They do not need the care of man, because they grow spontaneously in parks, meadows, and even in your backyard. They were never cultivated, therefore, are very robust and independent, and, above all, they’re free. Names such as nettle, wild garlic, daisy or dandelion sound familiar, but the matter is complicated when we hear words like chickweed, ground ivy (wild thyme), plantain or “Giersch”.

“Wild herbs” have an advantage over cultivated plants, because they contain more vitamins and minerals and can also purify and detoxify our body to get it going again. For example, a primrose daisy contains 3x more potassium, calcium, iron and magnesium than a cucumber. They even exceed “bio” vegetables

The bitter substances of wild herbs are responsible for a healthy intestinal flora. The high component of flavonoids has an antibacterial effect and protects cells against free radicals. The silica, without which no plant could stay upright – provides both: structure and flexibility. In man, it strengthens bones and the immune system. By eating wild herbs, we can take advantage of everything they provide incorporating it for our own protection and survival.

Wild herbs are tasty and aromatic, and very usable for all kinds of salads, green “smoothies”, boiled in tortillas, prepared as soups (Nine Herbs soup), prepared as Pesto, and even tea for drinking.

NETTLE: the leaves stimulate the whole metabolism, and are effective in cases of rheumatism, atrosis, gout, liver and gallbladder disorders. They improve diuresis, purify and detoxify. Another unique quality of nettle is that its high content of iron can replace the iron stores in man. Nettle has 3x more iron than spinach, or than a beef tenderloin steak. Rather than fight them with, and only God knows what that means, we should take better care of them and include them from time to time in our menus. (to pick them you must wear gloves …. they burn!!)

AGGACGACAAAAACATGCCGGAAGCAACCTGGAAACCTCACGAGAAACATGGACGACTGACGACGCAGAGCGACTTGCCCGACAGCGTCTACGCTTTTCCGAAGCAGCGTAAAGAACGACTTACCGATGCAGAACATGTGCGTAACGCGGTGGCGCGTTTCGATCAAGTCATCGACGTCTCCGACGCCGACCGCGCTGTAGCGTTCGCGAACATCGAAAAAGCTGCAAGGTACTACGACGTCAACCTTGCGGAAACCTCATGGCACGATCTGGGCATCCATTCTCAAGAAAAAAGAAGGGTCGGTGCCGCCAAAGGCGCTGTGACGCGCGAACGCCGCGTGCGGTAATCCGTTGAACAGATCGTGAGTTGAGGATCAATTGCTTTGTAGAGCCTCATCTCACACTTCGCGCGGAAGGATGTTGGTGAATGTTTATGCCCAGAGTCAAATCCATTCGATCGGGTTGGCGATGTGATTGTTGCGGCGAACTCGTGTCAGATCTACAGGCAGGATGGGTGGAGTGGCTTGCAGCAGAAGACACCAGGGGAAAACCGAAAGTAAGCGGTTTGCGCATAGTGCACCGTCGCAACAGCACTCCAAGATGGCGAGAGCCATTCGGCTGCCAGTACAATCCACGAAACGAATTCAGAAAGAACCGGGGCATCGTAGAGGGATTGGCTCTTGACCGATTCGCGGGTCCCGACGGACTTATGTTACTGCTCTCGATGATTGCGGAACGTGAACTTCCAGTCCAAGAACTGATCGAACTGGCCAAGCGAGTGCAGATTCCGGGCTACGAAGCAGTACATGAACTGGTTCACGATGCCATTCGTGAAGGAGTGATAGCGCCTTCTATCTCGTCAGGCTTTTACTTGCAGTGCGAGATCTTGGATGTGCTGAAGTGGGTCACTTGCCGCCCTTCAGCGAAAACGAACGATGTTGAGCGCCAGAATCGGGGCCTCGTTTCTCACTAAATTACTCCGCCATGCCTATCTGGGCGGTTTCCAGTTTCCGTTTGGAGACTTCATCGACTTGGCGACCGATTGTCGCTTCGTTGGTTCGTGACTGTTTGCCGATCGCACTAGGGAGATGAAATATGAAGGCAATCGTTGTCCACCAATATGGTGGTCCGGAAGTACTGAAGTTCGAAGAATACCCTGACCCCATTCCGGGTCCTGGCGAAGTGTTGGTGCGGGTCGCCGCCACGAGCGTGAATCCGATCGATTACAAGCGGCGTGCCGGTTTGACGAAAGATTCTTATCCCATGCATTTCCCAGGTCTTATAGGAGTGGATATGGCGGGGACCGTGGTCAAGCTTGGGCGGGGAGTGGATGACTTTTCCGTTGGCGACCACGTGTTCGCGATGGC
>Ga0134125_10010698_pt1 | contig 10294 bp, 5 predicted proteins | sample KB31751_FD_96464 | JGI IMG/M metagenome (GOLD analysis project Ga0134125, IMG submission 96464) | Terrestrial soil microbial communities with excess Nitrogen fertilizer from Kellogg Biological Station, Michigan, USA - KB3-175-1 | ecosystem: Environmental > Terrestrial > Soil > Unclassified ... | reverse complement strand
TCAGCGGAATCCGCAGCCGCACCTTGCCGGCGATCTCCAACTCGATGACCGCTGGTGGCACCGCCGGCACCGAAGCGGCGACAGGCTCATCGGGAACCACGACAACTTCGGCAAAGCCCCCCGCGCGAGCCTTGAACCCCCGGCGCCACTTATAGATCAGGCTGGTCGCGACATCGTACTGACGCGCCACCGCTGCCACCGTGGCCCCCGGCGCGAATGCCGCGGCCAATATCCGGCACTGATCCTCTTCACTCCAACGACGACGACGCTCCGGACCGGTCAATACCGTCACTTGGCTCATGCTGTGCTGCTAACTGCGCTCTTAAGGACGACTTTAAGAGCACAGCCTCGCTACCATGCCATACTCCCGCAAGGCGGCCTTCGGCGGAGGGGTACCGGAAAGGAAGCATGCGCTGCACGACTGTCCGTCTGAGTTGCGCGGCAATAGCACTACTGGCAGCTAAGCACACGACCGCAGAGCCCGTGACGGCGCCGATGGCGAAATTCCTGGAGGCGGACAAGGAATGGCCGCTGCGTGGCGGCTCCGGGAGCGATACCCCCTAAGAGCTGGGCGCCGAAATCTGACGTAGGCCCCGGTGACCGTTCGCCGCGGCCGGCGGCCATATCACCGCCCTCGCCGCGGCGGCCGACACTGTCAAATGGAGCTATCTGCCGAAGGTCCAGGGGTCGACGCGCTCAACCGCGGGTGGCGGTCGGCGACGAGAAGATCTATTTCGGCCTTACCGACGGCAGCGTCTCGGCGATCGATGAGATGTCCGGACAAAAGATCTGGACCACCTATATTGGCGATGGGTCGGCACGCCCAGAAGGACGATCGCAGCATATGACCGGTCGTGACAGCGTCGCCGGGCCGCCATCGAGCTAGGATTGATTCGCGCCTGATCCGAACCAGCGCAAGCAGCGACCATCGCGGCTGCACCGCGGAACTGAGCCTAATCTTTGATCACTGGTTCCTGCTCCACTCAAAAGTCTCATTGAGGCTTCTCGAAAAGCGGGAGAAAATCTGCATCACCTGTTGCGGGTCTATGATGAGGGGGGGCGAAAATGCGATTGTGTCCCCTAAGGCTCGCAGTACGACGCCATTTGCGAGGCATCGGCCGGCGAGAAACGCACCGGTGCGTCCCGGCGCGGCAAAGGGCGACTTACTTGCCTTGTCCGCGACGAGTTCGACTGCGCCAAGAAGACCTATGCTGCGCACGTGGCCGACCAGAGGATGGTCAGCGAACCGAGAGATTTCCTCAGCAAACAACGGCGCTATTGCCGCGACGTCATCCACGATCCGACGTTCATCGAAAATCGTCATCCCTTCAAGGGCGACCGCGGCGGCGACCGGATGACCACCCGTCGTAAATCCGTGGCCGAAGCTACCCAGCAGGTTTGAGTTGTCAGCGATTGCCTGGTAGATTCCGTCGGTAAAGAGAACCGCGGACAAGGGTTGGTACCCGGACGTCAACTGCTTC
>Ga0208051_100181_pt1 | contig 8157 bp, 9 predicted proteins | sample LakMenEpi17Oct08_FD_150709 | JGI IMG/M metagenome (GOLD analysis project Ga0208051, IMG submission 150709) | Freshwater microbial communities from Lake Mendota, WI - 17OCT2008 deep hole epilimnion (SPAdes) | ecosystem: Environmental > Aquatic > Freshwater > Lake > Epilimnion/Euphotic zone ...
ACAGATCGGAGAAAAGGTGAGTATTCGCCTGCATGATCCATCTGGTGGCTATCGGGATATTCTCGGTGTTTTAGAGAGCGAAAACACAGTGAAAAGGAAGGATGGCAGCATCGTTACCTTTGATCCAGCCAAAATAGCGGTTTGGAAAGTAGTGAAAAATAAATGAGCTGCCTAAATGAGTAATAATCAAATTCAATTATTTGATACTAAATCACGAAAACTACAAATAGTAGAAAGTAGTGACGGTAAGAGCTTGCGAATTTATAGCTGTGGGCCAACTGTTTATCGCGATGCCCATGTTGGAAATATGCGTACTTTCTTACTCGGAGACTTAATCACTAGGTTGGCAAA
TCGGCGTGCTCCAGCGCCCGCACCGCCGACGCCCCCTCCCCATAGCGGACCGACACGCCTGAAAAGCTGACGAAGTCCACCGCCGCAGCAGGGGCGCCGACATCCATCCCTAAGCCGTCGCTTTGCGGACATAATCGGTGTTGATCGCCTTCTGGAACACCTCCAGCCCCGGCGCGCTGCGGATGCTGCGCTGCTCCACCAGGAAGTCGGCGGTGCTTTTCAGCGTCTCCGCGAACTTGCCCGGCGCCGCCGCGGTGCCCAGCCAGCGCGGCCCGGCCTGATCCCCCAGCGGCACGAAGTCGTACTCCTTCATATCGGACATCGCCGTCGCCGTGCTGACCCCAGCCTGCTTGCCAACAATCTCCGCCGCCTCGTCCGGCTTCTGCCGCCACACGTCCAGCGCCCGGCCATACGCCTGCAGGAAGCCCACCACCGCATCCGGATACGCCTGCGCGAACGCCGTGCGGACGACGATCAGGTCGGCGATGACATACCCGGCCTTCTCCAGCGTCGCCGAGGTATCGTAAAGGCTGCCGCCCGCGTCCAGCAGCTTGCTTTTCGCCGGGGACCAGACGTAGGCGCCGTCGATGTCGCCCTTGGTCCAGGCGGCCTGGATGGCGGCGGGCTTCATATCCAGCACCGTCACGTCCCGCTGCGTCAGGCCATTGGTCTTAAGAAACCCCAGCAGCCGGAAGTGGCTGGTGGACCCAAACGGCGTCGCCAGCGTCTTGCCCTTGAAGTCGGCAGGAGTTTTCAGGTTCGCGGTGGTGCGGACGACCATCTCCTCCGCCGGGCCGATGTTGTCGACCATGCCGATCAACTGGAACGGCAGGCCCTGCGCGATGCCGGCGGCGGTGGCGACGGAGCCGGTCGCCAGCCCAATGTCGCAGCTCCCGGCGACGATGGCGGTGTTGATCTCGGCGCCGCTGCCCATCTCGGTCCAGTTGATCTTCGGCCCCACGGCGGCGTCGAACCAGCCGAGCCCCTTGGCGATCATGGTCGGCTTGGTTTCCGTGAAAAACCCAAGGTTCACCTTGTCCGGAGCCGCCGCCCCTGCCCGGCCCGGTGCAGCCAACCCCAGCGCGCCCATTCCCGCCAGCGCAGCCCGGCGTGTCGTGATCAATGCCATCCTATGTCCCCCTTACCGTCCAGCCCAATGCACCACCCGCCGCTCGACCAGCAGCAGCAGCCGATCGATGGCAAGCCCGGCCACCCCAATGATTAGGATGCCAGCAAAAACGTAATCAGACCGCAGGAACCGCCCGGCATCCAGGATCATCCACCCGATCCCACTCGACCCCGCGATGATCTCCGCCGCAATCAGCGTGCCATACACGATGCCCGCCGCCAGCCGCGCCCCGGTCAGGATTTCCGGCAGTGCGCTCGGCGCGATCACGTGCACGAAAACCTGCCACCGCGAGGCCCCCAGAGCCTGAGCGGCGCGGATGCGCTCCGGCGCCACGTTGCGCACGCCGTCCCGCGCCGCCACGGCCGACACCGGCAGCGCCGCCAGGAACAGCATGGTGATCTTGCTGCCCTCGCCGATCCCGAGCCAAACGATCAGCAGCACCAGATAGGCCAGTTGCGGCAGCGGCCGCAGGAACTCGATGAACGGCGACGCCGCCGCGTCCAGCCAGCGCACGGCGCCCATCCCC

DANDELION: is a bitter plant, which stimulates the whole metabolism, activates the functions of the kidneys and gallbladder, provides relief in the case of rheumatism and gout, is purifying and counteracts the formation of gallstones, regulates digestion, and is generally invigorating and restorative. Dandelion, thanks to its composition, is much superior to common lettuce, because it has higher contents in vitamin A and C, calcium, magnesium, iron and protein.

As in different countries and regions there is a great diversity of wild herbs, I recommend you go to the field and see what is out there. Surely there are “paths or trails for collecting wild herbs” in your region. Older folks often know much more than we do on the topic!

Tips for gathering:
– Ensure that they are fresh: the best option is to pick them yourself.

– The best time for gathering is in the early hours of the morning and evening, preferably in forests and remote plains.

– They should be washed well in cold water.

– There are good books with photos of the Plants, to help you identify them, but it’s better to go the first time with someone who knows them.

– Walking through nature looking for wild herbs is a true pleasure, enriching our knowledge, and this will affect our health and independence.


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